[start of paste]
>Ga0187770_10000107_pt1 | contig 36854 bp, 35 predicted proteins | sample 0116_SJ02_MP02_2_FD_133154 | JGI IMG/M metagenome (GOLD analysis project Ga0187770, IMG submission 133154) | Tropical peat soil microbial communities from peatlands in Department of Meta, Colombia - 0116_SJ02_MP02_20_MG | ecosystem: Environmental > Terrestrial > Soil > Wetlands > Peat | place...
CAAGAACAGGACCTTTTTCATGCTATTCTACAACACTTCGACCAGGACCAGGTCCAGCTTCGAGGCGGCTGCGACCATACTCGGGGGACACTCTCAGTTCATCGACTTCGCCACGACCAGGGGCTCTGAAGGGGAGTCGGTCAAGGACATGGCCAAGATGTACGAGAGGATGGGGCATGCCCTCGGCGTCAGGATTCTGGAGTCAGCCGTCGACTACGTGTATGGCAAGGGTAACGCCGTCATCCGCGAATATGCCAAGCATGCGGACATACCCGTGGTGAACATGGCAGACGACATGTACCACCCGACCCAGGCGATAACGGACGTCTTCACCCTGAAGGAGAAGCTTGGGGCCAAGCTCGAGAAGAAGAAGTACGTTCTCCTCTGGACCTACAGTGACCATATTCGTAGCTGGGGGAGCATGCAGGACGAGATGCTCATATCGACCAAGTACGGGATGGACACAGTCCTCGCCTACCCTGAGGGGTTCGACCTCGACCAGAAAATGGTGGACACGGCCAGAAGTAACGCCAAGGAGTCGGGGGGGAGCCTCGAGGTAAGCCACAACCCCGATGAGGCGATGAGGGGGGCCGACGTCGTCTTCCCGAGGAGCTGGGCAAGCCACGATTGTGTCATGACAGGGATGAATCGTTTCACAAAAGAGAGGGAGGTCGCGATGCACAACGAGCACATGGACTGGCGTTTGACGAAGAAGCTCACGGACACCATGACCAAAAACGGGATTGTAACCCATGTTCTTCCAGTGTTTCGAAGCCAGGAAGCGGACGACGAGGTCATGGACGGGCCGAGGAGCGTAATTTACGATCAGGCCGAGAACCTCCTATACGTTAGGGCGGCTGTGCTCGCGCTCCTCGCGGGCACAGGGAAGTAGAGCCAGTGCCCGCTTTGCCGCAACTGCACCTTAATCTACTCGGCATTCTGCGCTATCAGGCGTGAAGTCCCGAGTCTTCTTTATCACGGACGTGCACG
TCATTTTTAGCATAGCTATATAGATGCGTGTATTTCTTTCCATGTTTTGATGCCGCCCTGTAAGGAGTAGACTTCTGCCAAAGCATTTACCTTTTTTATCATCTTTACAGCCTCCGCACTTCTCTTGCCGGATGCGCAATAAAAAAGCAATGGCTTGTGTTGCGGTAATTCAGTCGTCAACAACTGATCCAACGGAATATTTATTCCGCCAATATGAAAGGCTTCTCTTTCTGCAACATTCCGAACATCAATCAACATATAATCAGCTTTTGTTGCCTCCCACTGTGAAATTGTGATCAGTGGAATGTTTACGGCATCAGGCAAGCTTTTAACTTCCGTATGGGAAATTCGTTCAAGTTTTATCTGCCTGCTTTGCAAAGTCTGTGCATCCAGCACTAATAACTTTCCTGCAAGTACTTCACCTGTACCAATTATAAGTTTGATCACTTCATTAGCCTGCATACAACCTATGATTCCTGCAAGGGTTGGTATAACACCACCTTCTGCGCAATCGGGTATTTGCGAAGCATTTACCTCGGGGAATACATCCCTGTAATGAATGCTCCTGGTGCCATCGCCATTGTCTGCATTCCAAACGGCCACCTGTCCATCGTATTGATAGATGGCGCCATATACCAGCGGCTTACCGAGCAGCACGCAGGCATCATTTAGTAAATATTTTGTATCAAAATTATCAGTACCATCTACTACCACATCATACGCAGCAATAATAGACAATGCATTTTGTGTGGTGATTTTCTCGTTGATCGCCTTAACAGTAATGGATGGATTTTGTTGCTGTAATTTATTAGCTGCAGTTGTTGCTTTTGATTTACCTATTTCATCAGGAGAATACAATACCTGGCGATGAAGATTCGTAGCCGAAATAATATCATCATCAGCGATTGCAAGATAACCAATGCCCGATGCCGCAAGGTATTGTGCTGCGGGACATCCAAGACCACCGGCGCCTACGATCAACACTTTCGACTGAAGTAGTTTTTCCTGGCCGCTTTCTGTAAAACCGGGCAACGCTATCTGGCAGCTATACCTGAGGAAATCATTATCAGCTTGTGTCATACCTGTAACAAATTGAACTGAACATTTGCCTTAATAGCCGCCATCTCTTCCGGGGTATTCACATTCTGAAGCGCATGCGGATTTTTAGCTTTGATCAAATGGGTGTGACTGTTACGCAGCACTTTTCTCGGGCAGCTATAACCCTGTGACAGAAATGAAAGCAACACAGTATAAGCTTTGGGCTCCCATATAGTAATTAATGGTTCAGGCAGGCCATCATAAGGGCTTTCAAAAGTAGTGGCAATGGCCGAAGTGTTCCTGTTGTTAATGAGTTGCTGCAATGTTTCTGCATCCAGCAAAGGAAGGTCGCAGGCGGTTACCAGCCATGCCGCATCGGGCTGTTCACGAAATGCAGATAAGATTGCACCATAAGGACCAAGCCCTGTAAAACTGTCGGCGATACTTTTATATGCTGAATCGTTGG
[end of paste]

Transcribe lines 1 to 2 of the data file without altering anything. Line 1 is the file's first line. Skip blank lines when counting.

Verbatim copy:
>Ga0187770_10000107_pt1 | contig 36854 bp, 35 predicted proteins | sample 0116_SJ02_MP02_2_FD_133154 | JGI IMG/M metagenome (GOLD analysis project Ga0187770, IMG submission 133154) | Tropical peat soil microbial communities from peatlands in Department of Meta, Colombia - 0116_SJ02_MP02_20_MG | ecosystem: Environmental > Terrestrial > Soil > Wetlands > Peat | place...
CAAGAACAGGACCTTTTTCATGCTATTCTACAACACTTCGACCAGGACCAGGTCCAGCTTCGAGGCGGCTGCGACCATACTCGGGGGACACTCTCAGTTCATCGACTTCGCCACGACCAGGGGCTCTGAAGGGGAGTCGGTCAAGGACATGGCCAAGATGTACGAGAGGATGGGGCATGCCCTCGGCGTCAGGATTCTGGAGTCAGCCGTCGACTACGTGTATGGCAAGGGTAACGCCGTCATCCGCGAATATGCCAAGCATGCGGACATACCCGTGGTGAACATGGCAGACGACATGTACCACCCGACCCAGGCGATAACGGACGTCTTCACCCTGAAGGAGAAGCTTGGGGCCAAGCTCGAGAAGAAGAAGTACGTTCTCCTCTGGACCTACAGTGACCATATTCGTAGCTGGGGGAGCATGCAGGACGAGATGCTCATATCGACCAAGTACGGGATGGACACAGTCCTCGCCTACCCTGAGGGGTTCGACCTCGACCAGAAAATGGTGGACACGGCCAGAAGTAACGCCAAGGAGTCGGGGGGGAGCCTCGAGGTAAGCCACAACCCCGATGAGGCGATGAGGGGGGCCGACGTCGTCTTCCCGAGGAGCTGGGCAAGCCACGATTGTGTCATGACAGGGATGAATCGTTTCACAAAAGAGAGGGAGGTCGCGATGCACAACGAGCACATGGACTGGCGTTTGACGAAGAAGCTCACGGACACCATGACCAAAAACGGGATTGTAACCCATGTTCTTCCAGTGTTTCGAAGCCAGGAAGCGGACGACGAGGTCATGGACGGGCCGAGGAGCGTAATTTACGATCAGGCCGAGAACCTCCTATACGTTAGGGCGGCTGTGCTCGCGCTCCTCGCGGGCACAGGGAAGTAGAGCCAGTGCCCGCTTTGCCGCAACTGCACCTTAATCTACTCGGCATTCTGCGCTATCAGGCGTGAAGTCCCGAGTCTTCTTTATCACGGACGTGCACG